A guided tour of the INFORMS history website

INFORMS committee creates website devoted to the history of operations research and profiles of influential individuals.

By Mark Eisner

Figure 1: Get started by clicking on the “History and Traditions” link.

Figure 1: Get started by clicking on the “History and Traditions” link.

The INFORMS History and Traditions Committee has created a website devoted to the history of operations research (O.R.). In undertaking its work, the committee decided to take advantage of information already available in print and on the Web rather than start with a clean slate. Making the available information accessible through a website quickly expands its impact and helps identify missing pieces that we hope to acquire.

This article provides a guided tour of the new website. The site provides multiple perspectives on the history of O.R. through individual biographical profiles, institutional histories, histories of O.R. methodologies and application areas and other material. It is intended for the use of O.R. practitioners, current and prospective students and professional historians alike.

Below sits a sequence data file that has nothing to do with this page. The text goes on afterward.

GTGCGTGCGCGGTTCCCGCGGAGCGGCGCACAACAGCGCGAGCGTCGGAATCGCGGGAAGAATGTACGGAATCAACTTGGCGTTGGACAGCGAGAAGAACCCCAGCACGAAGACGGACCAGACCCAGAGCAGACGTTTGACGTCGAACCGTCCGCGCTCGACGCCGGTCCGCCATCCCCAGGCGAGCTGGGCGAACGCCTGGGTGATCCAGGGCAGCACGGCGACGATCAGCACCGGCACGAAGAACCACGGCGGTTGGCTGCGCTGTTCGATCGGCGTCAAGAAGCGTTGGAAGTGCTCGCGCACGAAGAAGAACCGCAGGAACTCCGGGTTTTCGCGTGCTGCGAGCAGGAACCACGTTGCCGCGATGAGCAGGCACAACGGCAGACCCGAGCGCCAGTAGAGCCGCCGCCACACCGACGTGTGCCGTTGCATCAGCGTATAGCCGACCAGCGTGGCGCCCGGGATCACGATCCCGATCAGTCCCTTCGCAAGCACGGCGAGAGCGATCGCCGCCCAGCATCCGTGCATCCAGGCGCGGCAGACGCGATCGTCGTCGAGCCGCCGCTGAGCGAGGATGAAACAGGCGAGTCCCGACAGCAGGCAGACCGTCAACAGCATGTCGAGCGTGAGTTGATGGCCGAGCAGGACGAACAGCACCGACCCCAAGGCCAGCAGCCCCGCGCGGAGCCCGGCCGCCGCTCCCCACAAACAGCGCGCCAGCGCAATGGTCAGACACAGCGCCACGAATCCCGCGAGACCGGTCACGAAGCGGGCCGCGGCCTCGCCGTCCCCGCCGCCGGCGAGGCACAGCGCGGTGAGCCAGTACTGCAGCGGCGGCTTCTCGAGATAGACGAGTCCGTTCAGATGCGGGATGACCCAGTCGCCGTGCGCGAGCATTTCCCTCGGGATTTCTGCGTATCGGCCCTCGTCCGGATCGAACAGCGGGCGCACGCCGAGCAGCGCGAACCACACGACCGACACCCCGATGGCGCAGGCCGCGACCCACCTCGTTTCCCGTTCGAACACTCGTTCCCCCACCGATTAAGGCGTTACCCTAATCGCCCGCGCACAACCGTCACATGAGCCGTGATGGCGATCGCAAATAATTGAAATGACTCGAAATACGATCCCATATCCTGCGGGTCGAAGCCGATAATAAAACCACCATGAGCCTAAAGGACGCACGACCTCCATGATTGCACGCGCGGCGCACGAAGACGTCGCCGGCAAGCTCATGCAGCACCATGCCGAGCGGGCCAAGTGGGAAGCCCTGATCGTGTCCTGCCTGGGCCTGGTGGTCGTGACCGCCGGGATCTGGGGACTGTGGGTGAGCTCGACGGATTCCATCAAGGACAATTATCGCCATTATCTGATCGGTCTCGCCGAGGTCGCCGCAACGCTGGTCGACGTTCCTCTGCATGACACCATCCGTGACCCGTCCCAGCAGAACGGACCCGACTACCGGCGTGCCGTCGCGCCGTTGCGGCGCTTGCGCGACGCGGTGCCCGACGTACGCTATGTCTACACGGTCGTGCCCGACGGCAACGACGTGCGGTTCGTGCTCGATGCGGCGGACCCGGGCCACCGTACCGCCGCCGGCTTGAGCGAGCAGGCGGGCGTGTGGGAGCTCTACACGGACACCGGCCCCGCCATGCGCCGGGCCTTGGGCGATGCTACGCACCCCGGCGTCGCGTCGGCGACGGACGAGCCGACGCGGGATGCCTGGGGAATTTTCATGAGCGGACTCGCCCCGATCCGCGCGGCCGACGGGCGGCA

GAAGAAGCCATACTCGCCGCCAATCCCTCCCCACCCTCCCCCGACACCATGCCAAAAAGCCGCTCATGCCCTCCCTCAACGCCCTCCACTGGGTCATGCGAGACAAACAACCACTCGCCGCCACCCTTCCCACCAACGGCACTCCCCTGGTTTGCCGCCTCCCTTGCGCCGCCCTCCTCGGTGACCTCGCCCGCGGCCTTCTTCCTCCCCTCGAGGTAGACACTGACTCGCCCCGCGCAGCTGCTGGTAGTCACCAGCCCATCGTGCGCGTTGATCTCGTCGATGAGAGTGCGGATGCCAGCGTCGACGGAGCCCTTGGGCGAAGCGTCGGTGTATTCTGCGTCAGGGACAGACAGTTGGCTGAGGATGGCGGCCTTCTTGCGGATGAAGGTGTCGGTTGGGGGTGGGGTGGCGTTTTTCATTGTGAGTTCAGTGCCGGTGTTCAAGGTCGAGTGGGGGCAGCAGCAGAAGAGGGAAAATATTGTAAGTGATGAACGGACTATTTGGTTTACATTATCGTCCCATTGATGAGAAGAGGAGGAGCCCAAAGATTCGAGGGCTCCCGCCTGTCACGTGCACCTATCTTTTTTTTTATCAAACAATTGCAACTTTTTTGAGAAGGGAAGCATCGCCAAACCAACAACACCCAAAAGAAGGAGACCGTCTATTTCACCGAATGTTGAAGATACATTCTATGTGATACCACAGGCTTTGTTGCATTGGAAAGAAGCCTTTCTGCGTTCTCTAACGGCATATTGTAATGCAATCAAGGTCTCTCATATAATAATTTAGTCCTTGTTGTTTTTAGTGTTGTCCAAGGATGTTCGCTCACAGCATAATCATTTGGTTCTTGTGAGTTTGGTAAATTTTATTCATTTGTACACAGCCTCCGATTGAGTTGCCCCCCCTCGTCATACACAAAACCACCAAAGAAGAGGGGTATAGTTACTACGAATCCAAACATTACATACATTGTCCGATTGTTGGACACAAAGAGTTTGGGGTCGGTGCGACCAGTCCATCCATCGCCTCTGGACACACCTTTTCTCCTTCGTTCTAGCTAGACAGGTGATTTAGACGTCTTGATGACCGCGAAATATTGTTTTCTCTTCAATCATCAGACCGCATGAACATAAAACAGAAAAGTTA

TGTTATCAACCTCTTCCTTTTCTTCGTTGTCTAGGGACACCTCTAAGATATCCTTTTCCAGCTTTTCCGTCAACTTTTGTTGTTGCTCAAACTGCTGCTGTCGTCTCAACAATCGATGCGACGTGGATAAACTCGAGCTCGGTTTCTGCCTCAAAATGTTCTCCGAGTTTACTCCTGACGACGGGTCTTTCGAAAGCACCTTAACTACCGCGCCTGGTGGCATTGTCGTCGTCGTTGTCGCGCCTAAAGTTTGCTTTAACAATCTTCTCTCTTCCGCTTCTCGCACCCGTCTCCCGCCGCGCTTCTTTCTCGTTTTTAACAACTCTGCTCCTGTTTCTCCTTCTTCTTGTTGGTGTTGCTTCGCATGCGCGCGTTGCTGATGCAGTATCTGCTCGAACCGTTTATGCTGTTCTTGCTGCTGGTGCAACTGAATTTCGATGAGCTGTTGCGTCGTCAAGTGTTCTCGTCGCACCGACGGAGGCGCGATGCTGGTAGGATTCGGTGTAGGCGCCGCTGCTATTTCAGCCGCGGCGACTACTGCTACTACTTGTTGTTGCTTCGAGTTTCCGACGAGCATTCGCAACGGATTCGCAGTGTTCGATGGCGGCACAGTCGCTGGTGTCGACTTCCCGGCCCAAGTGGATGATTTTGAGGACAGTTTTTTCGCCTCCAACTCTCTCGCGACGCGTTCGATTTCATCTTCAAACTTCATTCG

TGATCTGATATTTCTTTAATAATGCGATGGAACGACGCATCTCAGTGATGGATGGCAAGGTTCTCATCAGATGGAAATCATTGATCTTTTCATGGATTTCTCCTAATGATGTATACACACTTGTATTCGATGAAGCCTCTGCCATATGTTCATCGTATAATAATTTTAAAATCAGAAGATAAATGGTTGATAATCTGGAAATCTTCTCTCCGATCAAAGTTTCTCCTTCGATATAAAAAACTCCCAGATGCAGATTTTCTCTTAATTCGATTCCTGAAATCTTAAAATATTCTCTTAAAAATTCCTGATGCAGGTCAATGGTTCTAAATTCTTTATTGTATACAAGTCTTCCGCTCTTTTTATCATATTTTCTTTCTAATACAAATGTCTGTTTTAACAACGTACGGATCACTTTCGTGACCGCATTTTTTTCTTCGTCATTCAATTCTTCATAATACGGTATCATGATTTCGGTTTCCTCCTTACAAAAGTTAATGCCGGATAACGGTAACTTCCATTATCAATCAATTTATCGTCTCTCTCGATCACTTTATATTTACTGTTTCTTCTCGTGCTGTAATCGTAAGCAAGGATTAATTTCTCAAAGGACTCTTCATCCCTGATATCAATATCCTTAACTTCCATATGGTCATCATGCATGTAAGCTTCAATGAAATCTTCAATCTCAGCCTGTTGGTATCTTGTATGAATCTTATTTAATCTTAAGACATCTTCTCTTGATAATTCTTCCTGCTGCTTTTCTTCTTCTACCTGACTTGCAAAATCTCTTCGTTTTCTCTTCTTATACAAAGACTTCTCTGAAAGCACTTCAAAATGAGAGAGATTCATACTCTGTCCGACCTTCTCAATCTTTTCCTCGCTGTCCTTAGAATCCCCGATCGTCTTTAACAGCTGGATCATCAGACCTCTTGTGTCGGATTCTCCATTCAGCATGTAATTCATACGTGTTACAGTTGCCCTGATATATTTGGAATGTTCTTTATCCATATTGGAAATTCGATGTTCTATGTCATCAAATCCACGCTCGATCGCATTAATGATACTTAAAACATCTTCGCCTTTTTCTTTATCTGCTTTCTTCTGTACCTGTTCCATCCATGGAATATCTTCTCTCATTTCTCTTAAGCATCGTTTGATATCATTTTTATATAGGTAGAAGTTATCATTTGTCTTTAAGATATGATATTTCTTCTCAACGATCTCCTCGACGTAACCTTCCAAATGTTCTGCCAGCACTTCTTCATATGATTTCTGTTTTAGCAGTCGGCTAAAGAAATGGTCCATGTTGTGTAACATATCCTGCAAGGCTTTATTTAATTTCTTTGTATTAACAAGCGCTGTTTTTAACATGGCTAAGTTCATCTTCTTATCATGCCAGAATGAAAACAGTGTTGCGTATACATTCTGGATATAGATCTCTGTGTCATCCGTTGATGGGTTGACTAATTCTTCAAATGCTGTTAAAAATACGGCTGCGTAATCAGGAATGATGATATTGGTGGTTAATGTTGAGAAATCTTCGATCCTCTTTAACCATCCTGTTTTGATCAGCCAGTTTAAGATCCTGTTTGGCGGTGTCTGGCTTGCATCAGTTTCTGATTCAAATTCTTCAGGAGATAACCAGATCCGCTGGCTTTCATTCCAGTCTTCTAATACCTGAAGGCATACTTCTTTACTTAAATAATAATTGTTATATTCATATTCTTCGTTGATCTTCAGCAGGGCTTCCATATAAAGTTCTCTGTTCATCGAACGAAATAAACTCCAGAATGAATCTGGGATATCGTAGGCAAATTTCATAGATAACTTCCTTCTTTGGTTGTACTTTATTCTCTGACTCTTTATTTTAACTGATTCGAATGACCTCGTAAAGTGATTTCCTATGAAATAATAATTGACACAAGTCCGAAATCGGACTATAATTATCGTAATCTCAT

Figure 1: Get started by clicking on the “History and Traditions” link.

Figure 2: Exploring the biographical profiles.

To get started, open your browser to www.informs.org and begin this brief guided tour, which has the dual objective of introducing readers to the scope and organization of material on the site and of encouraging the creation and collection of additional materials. You do not need to log on to informs.org in order to access most of the materials on the site.

Access the subsite devoted to history by clicking on the “About” link at the top of any INFORMS web page. The menu on the left of the resulting page includes a link to History and Traditions (Figure 1) – click on it for a brief overview, including a “What’s New” section that will be updated from time to time as materials are added to the site.